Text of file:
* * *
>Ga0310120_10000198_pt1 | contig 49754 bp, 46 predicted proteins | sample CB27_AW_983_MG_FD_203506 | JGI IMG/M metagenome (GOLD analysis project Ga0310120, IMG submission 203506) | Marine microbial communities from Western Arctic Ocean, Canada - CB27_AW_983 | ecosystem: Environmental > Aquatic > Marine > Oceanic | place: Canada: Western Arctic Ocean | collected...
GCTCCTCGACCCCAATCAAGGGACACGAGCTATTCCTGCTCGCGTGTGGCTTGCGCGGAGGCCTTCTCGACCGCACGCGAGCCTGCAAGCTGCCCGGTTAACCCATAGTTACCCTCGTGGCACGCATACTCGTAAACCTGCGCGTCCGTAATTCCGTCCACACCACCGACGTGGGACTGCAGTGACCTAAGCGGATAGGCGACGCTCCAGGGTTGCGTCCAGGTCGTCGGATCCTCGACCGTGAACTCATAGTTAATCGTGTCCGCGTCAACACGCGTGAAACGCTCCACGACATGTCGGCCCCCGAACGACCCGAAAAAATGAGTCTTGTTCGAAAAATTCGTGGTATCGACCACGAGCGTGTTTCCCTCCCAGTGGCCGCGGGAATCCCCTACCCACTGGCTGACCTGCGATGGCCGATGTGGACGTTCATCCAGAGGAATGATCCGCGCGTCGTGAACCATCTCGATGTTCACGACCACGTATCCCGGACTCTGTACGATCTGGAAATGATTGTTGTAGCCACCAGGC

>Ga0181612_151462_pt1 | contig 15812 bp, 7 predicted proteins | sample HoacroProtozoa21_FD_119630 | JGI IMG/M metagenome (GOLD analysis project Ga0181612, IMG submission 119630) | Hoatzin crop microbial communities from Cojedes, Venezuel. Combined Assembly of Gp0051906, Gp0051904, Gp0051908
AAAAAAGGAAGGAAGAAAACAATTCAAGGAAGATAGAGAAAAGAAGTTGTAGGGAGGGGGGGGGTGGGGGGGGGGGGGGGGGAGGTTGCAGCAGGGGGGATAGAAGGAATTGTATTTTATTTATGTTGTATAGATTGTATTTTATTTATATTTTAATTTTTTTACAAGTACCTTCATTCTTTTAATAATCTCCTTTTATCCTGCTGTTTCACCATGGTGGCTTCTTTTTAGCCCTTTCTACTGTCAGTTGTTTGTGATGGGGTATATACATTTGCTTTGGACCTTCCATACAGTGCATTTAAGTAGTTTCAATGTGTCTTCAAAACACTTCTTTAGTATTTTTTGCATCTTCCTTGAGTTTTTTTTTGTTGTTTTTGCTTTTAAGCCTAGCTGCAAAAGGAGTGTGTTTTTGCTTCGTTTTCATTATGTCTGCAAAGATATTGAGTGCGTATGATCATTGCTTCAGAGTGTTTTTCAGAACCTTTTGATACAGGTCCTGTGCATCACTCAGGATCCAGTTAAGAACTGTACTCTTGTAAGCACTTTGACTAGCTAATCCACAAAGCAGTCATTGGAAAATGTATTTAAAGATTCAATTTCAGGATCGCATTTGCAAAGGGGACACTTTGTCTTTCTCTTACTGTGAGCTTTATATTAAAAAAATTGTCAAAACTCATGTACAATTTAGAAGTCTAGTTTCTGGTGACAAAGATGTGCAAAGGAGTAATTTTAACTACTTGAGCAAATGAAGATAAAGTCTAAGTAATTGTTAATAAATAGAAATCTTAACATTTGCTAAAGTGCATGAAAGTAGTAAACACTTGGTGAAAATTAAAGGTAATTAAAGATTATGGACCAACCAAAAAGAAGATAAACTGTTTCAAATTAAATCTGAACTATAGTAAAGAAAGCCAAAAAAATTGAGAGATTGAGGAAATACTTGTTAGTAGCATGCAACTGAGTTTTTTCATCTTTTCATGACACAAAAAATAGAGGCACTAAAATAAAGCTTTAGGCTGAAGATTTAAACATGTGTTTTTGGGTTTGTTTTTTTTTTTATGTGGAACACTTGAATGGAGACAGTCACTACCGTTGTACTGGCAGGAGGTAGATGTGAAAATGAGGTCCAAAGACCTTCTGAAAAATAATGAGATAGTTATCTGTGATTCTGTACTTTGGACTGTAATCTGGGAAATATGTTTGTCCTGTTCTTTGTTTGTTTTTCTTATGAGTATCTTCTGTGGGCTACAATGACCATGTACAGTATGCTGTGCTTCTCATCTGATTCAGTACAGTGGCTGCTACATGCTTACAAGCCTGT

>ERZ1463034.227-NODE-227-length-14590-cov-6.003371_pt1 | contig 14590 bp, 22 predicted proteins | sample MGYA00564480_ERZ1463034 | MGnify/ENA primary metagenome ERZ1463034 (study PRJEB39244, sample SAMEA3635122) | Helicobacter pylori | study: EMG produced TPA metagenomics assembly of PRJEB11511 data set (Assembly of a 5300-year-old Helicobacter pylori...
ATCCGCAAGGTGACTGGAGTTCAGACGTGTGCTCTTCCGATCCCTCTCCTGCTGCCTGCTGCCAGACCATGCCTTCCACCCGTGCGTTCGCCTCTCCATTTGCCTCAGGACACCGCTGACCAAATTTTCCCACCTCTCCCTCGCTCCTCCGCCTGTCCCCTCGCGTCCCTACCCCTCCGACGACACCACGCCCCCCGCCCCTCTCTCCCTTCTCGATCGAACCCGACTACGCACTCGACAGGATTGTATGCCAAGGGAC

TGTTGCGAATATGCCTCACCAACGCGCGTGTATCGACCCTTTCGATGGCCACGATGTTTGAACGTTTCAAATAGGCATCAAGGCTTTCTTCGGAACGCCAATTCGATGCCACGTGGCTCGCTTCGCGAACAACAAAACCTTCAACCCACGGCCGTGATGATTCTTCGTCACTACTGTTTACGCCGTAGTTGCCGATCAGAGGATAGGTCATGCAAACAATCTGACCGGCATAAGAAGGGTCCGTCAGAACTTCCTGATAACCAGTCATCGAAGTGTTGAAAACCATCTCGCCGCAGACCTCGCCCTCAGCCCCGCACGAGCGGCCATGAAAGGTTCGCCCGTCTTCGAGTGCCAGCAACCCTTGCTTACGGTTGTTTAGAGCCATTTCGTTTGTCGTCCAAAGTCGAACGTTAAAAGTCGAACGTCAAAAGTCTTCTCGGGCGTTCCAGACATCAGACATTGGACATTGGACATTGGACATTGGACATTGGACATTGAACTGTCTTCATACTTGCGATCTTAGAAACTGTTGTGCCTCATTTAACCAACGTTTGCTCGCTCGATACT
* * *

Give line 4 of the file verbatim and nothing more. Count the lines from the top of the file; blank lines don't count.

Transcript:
AAAAAAGGAAGGAAGAAAACAATTCAAGGAAGATAGAGAAAAGAAGTTGTAGGGAGGGGGGGGGTGGGGGGGGGGGGGGGGGAGGTTGCAGCAGGGGGGATAGAAGGAATTGTATTTTATTTATGTTGTATAGATTGTATTTTATTTATATTTTAATTTTTTTACAAGTACCTTCATTCTTTTAATAATCTCCTTTTATCCTGCTGTTTCACCATGGTGGCTTCTTTTTAGCCCTTTCTACTGTCAGTTGTTTGTGATGGGGTATATACATTTGCTTTGGACCTTCCATACAGTGCATTTAAGTAGTTTCAATGTGTCTTCAAAACACTTCTTTAGTATTTTTTGCATCTTCCTTGAGTTTTTTTTTGTTGTTTTTGCTTTTAAGCCTAGCTGCAAAAGGAGTGTGTTTTTGCTTCGTTTTCATTATGTCTGCAAAGATATTGAGTGCGTATGATCATTGCTTCAGAGTGTTTTTCAGAACCTTTTGATACAGGTCCTGTGCATCACTCAGGATCCAGTTAAGAACTGTACTCTTGTAAGCACTTTGACTAGCTAATCCACAAAGCAGTCATTGGAAAATGTATTTAAAGATTCAATTTCAGGATCGCATTTGCAAAGGGGACACTTTGTCTTTCTCTTACTGTGAGCTTTATATTAAAAAAATTGTCAAAACTCATGTACAATTTAGAAGTCTAGTTTCTGGTGACAAAGATGTGCAAAGGAGTAATTTTAACTACTTGAGCAAATGAAGATAAAGTCTAAGTAATTGTTAATAAATAGAAATCTTAACATTTGCTAAAGTGCATGAAAGTAGTAAACACTTGGTGAAAATTAAAGGTAATTAAAGATTATGGACCAACCAAAAAGAAGATAAACTGTTTCAAATTAAATCTGAACTATAGTAAAGAAAGCCAAAAAAATTGAGAGATTGAGGAAATACTTGTTAGTAGCATGCAACTGAGTTTTTTCATCTTTTCATGACACAAAAAATAGAGGCACTAAAATAAAGCTTTAGGCTGAAGATTTAAACATGTGTTTTTGGGTTTGTTTTTTTTTTTATGTGGAACACTTGAATGGAGACAGTCACTACCGTTGTACTGGCAGGAGGTAGATGTGAAAATGAGGTCCAAAGACCTTCTGAAAAATAATGAGATAGTTATCTGTGATTCTGTACTTTGGACTGTAATCTGGGAAATATGTTTGTCCTGTTCTTTGTTTGTTTTTCTTATGAGTATCTTCTGTGGGCTACAATGACCATGTACAGTATGCTGTGCTTCTCATCTGATTCAGTACAGTGGCTGCTACATGCTTACAAGCCTGT